As the Justice Department moves to regulate bump stocks like machine guns, it’s also proposing to shorten the wait time to transfer such items.
For “combating violent crime,” the Justice Department proposed increasing the Bureau of Alcohol, Tobacco, Firearms and Explosives’ budget in Fiscal Year 2019 by $13.2 million “to ensure timely execution of National Firearms Act transfers.”
The proposal would also boost ATF’s NFA branch with 25 new positions, according to ATF’s request. The goal is process applications for items like machine guns, silencers, short barreled rifles or shotguns, and firearms deemed Any Other Weapon within 90 days.
According to ATF data, wait times for NFA items vary depending on the item but the agency currently puts average processing time at nine months, or about 270 days. That figure falls within ballpark estimates generated by NFA groups using aggregated data.
The ATF has tried to address the backlog with new funds multiple times, but never referred to it as specifically addressing “violent crime,” according to a review of budget proposals available on the Justice Department’s website.
For FY2018, ATF sought an additional $4 million specifically for “expediting NFA applications.” Last year, the agency reorganized the branch to improve performance by creating a dedicated body to focus entirely on consumer requests and another on law enforcement.
Gun control supporter Sen. Dianne Feinstein, who advocates for legislation to ban firearms dubbed “assault weapons,” called making NFA transfers a priority “unconscionable.” She suggested the money should be directed toward hiring more agents or the federal background check system.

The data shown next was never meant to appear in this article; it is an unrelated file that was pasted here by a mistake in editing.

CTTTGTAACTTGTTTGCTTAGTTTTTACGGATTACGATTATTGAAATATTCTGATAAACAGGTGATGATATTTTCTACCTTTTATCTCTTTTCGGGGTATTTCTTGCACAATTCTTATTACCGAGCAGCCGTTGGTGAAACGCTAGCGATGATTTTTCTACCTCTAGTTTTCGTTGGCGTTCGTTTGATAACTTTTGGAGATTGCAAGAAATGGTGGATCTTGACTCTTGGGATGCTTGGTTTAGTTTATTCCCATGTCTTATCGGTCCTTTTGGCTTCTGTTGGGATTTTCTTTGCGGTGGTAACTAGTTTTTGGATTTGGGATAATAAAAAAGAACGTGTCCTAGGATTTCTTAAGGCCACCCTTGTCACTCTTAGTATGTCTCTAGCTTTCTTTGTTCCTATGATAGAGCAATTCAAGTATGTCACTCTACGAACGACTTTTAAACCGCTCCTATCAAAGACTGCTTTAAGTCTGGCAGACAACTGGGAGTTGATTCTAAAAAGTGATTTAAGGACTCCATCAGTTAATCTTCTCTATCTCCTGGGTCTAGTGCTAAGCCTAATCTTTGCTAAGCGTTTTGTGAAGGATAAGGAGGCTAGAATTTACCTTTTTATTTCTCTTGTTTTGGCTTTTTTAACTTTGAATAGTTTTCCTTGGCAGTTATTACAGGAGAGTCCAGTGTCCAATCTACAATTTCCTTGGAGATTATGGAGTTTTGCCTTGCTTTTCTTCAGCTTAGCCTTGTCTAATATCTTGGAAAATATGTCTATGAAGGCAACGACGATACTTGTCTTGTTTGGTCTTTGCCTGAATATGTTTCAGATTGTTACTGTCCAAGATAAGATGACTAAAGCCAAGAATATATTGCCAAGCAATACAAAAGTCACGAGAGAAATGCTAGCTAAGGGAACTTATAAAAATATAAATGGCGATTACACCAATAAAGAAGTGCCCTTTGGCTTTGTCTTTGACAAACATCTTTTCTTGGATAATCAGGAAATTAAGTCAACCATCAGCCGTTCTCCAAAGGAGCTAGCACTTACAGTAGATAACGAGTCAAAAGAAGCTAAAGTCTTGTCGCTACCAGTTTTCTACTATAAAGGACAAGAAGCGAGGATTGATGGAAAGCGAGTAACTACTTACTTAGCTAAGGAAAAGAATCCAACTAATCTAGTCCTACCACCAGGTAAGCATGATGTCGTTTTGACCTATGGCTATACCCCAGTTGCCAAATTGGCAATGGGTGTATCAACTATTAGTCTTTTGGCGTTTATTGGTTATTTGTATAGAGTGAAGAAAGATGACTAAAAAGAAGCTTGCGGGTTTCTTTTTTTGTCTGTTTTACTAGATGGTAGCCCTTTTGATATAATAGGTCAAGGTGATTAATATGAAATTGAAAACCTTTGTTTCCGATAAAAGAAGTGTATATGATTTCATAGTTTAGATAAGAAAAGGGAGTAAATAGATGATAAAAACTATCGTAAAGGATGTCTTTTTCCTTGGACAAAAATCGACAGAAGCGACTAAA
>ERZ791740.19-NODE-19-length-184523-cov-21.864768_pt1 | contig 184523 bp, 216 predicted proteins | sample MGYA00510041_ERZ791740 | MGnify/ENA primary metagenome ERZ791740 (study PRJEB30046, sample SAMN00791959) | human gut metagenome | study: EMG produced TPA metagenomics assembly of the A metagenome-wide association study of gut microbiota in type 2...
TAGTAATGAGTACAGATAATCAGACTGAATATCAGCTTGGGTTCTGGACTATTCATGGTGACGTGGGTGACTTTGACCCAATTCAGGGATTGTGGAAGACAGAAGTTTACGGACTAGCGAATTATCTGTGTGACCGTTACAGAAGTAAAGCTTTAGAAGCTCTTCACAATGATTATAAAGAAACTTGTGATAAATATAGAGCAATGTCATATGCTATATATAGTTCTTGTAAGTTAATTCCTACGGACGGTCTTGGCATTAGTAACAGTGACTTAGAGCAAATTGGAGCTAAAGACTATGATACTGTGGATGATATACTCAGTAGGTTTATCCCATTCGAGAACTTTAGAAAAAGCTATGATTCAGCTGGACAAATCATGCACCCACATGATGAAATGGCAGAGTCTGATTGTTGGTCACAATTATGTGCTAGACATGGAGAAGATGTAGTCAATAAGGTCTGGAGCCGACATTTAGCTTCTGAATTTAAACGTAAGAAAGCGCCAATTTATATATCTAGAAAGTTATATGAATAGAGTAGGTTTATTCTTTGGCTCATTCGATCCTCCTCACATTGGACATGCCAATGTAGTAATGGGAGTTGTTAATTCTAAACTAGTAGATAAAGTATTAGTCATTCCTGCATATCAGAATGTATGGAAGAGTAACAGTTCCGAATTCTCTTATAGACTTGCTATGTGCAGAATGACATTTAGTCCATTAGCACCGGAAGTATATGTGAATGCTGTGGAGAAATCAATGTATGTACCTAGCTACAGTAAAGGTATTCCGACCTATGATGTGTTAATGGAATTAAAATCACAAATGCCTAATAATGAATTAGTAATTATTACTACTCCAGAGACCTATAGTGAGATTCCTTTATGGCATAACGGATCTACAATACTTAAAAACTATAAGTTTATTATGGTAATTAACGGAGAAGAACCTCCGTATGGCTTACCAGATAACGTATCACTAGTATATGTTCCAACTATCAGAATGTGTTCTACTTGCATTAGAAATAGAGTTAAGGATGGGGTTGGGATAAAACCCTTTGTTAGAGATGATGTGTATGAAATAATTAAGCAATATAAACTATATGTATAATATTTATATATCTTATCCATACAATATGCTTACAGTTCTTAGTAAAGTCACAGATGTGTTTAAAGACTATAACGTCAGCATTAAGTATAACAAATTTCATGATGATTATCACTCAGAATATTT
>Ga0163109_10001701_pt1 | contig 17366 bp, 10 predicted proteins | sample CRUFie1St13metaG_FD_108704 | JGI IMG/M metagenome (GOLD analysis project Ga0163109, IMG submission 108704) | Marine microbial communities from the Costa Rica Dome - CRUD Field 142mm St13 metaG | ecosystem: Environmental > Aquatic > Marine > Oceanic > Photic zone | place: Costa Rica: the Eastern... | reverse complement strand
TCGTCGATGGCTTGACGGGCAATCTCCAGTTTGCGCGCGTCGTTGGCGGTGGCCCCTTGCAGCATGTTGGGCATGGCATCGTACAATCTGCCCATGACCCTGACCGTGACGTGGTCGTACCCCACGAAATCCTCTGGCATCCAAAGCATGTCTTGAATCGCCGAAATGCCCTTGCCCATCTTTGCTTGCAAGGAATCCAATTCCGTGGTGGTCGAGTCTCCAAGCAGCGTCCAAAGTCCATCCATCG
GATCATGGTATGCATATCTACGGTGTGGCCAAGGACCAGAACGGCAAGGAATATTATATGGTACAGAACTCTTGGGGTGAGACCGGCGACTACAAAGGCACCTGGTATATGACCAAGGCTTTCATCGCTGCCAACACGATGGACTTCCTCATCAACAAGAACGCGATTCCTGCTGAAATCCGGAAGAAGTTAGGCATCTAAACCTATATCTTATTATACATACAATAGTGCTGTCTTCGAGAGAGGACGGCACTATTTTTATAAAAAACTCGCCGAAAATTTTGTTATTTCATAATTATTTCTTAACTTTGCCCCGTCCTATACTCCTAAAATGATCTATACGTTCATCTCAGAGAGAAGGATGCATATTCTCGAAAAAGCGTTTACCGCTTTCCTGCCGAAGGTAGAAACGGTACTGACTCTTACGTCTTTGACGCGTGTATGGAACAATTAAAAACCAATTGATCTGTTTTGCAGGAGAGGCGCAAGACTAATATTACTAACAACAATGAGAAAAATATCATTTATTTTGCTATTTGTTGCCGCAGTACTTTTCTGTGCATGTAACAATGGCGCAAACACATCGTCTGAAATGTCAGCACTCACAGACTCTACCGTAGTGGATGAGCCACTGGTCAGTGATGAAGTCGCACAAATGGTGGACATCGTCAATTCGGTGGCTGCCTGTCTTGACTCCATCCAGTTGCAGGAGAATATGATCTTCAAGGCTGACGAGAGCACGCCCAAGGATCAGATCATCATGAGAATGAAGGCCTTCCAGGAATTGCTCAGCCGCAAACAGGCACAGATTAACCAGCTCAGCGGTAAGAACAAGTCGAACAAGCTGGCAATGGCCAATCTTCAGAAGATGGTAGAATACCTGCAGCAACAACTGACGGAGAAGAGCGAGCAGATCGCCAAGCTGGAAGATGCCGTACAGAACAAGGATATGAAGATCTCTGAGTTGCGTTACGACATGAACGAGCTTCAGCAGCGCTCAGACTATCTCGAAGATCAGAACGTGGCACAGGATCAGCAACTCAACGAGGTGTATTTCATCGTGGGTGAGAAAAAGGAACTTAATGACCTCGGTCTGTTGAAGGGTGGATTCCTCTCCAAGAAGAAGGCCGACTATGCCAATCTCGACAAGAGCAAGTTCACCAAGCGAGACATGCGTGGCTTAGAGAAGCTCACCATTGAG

But gun rights advocates disagree. “ATF is overwhelmed with NFA paperwork,” Lawrence Keane, senior vice president of the National Shooting Sports Foundation, told ABC News. He argued the backlog has been a “significant problem” and that ATF has been chronically understaffed.
The total number of NFA items circulating in the U.S. is north of 5.2 million, according to the most recent ATF data. But the majority of the items are silencers, since there’s a finite number of machine guns circulating in the U.S., which makes them both scarce and expensive. Federal law prohibits transferring ownership of machine guns registered after May 19, 1986, to civilians.
The processing time has increased alongside the number of applications filed and items manufactured each year. From 2006 to 2016, the number of NFA forms processed increased by 813 percent. And the number of NFA items increased 78 percent in 2016, jumping from 1.4 million to 2.5 million.
Yet, advocates on both sides of the issue have agreed on re-classifying bump stocks as machine guns after a gunman used the device to spray bullets into a crowd on the Las Vegas strip last October, killing 59 people and injuring some 850 others. Bump stocks mimic the performance of a machine gun — since the device allows users to repeatedly pull the trigger of a semi-auto rifle with little effort — the ATF ruled the item did not fit the legal definition of machine gun.
Earlier this month, the Justice Department, operating under the directives of President Trump, proposed regulations to re-define bump stock devices as machine guns. The president said during a meeting with lawmakers last month: “You put it into the machine gun category, which is what it is. It becomes essentially a machine gun. It’s going to be very hard to get them.”